Friday, March 12, 2010

Choose Your Own Adventure

Today marks the beginning of this year's South By Southwest festival in Austin, an event that will, in coming weeks, host performances from our own MC Frontalot, Random, Schaffer the Darklord, Jesse Dangerously and YTCracker. But just as importantly, SXSW also kicks off what I like to think of as the expanded convention season.

Think about it; back in the proverbial day the con season was synonymous with summer, but now, ably book-ended by events like PAX East and Dragon*Con, it's sort of grown to encompass everything from early spring to damn-near autumn!

Sadly, as my opportunities for travel are always fairly limited, I have to reserve my excitement for the event(s) that I actually stand a snowball's chance in Hell of actually attending. Currently, this means my old stomping ground Nerdapalooza. (Although, in the interest of full disclosure, I was recently invited to head out west for Maker Faire this May as well. #fingerscrossed)

But rather than reflect on 'Paloozas past, I'd instead like take a look to the future, to this very year's festival. I know Hex and company are planning to continue in the proud tradition of mixing shit up this time around, adding more gaming and merch and visual aspects to the proceedings, but I want to focus on the festival's most prominent feature: the music.

More specifically, I'd like to pick your brains as to who you'd like to see perform this summer in the sweltering Orlando heat.

Now I am in no way a duly deputized representative of Nerdapalooza, and I'm not data mining on behalf of Hex Warrior or EMPulse or A Comic Shop or any of our other Floridian allies. This is just me wondering aloud who your best-case-scenario picks would be for musical entertainment at Nerdapalooza 2010.

Personally, I'd love to see all the locals and our out-of-town regulars – Frontalot, Uncle Monsterface, Dual Core, STD, etc. – as well as some of last year's debuts like Beefy, Shael, Scrub Club and The Protomen.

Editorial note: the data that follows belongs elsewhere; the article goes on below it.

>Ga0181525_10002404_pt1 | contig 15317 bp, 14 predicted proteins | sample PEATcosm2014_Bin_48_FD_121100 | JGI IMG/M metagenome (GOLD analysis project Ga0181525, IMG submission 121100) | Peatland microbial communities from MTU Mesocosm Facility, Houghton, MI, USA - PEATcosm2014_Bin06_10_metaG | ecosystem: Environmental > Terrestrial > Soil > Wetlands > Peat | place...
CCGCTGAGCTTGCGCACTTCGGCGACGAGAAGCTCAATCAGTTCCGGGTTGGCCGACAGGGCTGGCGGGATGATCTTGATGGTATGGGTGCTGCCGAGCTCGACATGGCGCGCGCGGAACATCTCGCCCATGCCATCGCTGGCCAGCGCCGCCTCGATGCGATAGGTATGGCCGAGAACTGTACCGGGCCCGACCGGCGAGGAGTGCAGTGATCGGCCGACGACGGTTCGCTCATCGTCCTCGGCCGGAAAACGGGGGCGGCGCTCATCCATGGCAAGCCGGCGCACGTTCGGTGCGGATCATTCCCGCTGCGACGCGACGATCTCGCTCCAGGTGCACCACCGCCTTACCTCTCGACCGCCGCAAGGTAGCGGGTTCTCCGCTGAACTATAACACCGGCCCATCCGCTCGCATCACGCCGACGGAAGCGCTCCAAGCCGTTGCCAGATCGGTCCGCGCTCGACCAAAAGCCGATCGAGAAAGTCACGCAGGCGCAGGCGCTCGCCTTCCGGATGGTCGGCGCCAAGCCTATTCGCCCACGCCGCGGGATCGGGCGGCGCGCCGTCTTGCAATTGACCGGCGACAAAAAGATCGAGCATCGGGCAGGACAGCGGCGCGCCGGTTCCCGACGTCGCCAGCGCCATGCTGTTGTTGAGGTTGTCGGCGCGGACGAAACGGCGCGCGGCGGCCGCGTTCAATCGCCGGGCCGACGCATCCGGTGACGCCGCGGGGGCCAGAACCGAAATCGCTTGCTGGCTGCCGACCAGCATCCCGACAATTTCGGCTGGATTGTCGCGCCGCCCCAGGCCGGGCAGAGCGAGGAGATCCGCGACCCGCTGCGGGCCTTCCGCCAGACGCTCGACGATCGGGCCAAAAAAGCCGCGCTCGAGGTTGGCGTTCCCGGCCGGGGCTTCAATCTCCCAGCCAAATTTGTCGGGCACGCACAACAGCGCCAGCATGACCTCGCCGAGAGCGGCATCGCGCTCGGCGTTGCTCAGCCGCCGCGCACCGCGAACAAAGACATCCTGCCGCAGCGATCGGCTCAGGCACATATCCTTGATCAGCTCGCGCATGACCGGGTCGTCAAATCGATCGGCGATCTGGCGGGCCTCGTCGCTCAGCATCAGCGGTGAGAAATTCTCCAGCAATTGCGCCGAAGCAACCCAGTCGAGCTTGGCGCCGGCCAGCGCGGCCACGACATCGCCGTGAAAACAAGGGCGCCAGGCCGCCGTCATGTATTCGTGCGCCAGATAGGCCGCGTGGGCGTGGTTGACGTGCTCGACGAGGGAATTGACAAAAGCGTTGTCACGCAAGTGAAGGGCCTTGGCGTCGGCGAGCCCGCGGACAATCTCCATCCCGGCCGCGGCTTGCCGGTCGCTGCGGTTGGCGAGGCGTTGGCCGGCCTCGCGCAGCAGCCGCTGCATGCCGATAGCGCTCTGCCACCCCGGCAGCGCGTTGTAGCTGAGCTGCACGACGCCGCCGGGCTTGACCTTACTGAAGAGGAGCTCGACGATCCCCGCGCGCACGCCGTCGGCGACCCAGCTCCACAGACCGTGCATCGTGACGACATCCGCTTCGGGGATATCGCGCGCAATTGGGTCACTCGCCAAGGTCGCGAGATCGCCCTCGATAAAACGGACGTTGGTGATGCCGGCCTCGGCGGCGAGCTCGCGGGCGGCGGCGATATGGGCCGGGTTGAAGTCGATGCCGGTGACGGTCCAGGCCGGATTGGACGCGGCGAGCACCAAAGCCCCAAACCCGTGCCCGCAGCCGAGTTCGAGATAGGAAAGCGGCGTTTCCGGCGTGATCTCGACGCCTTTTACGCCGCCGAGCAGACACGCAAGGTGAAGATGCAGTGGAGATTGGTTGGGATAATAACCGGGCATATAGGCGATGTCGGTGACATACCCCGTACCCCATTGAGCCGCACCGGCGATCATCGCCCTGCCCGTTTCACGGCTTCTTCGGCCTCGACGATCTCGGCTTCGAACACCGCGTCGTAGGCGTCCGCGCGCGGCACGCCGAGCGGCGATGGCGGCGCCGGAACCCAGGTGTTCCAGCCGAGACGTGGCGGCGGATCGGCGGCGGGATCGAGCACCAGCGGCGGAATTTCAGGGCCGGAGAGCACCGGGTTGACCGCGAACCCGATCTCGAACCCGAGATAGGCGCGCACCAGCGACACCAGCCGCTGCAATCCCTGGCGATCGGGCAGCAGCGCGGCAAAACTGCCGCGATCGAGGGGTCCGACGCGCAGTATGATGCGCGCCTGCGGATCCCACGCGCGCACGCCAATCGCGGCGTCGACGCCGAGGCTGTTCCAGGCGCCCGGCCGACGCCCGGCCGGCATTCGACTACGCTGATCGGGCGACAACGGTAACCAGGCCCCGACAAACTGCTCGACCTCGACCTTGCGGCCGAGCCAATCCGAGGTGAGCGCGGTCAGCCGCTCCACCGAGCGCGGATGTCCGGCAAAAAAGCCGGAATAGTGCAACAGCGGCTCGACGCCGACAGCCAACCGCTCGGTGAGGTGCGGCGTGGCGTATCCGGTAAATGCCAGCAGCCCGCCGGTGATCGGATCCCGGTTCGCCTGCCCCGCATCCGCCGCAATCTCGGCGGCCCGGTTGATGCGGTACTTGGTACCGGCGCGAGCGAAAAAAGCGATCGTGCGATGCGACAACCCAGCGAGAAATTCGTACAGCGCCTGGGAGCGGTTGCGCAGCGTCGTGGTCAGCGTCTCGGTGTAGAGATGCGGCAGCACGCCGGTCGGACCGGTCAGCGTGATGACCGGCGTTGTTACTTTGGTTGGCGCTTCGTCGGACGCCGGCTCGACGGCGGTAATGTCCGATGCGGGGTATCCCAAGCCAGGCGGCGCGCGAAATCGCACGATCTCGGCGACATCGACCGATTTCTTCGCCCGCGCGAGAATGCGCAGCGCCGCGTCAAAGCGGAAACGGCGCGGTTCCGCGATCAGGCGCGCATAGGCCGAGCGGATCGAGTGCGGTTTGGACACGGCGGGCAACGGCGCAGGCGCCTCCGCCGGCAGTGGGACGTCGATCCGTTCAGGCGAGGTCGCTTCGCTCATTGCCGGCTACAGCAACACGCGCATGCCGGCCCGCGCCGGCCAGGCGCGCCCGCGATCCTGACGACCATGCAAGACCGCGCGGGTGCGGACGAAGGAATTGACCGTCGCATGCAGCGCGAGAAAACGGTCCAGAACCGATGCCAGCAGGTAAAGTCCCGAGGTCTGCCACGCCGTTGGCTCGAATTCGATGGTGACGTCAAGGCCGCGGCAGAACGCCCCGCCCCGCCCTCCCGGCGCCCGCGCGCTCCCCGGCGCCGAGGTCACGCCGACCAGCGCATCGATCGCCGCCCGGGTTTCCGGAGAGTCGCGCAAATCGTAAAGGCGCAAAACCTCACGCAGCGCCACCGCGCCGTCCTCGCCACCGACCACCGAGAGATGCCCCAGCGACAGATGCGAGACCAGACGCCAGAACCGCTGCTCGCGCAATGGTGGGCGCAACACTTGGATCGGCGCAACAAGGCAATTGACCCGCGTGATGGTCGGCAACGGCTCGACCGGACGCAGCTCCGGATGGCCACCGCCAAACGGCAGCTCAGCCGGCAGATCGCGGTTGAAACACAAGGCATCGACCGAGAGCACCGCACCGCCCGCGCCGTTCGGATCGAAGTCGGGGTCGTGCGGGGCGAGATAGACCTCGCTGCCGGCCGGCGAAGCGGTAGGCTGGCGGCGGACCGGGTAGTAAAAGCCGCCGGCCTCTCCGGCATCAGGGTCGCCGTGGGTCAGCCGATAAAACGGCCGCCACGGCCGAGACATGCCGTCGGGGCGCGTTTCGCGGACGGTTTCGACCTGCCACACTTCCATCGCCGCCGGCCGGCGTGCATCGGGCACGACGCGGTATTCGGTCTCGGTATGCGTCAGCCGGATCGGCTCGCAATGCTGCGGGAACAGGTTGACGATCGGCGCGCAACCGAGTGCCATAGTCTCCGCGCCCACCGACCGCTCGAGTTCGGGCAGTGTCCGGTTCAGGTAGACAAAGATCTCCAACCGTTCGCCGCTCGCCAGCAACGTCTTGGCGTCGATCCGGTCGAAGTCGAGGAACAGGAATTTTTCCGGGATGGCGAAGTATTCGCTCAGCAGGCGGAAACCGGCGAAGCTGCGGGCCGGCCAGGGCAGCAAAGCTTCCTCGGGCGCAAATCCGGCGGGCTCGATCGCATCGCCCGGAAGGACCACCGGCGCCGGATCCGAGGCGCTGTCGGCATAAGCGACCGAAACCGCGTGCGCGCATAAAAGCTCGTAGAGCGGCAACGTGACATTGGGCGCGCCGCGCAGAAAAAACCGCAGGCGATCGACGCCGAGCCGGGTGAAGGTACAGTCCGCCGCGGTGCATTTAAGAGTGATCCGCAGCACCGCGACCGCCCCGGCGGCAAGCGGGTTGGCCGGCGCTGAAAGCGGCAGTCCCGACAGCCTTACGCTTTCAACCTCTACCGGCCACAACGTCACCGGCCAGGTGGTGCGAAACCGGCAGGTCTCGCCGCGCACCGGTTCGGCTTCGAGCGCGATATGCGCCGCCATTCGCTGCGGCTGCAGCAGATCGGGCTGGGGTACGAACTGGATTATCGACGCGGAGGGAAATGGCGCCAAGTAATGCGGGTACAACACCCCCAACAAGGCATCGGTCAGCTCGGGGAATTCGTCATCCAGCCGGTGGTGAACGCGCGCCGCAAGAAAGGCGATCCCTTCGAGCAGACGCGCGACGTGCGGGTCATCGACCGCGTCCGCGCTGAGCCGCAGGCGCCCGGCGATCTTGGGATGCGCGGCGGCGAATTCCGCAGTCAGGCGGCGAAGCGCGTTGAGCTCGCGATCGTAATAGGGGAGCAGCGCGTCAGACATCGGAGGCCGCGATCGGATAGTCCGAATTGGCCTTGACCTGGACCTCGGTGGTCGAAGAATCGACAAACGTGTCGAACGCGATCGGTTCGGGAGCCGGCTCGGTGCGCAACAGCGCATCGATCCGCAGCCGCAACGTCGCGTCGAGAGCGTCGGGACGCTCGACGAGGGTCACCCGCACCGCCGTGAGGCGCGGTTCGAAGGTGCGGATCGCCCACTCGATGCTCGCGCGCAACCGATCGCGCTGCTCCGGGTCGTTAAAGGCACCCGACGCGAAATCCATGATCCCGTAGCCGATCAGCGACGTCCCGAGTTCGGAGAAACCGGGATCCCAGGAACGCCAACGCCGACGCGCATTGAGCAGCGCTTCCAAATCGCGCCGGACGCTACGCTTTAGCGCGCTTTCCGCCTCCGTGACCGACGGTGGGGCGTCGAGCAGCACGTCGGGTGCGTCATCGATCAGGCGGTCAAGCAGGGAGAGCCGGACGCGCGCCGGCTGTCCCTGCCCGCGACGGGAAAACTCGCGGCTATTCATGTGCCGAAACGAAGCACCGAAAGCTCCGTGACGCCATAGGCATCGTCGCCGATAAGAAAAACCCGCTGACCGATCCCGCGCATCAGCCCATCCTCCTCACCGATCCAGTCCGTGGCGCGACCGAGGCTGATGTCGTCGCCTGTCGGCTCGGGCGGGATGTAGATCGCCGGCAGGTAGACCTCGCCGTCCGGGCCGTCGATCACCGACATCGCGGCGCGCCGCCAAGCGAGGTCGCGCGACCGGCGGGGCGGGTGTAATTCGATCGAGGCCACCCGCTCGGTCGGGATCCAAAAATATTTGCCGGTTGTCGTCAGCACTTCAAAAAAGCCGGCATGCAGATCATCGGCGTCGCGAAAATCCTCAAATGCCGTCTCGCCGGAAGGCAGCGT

As for new blood, I'd hope for more geek rock, specifically cats like Kirby Krackle and Wrockers such as The Whomping Willows and Nagini/The Vashta Nerada. On the hip-hop end, as I'm always down for hip-hop, Dale Chase pretty much needs to be there. I'm also really interested in the prospect of a few more danceable chip musicians like Starscream or 8 Bit Weapon coming on as a late night headliner, and I'm wholly in favor of bringing in more international talent like Jesse D or Pixelh8.

Oh, and three words: Optimus. Rhyme. Reunion.

But enough of my yammering. Who's on your Nerdapalooza wish list?

Thursday, March 11, 2010

The Dinosaurus Meets the Reggae Hasid

I do not, as a rule, associate Former Fat Boys with particularly illuminated lyrical content. Don't get me wrong; I like the guys. A lot, in fact. And songs about groupies and saurian super scientists and the Nintendo Wii do have a distinctly uplifting quality, but even at his most emotional – such as his superlative verse about a relationship gone wrong in the FFB remix of One Republic's "Secrets" – $uckSex always manages to come off sardonically matter-of-fact, cleverly detached.

So, of course, when listener Dan the Automaton turned me on to this submission to Matisyahu's "One Day" remix contest, I was rather taken aback.

That's not to say I didn't enjoy the hell out of it. I mean, hearing Former Fat Boys add a pair of verses to a joint about striving for peace in a world plagued by violence is a counterintuitive coupling, but that only serves to make it all the more resonant.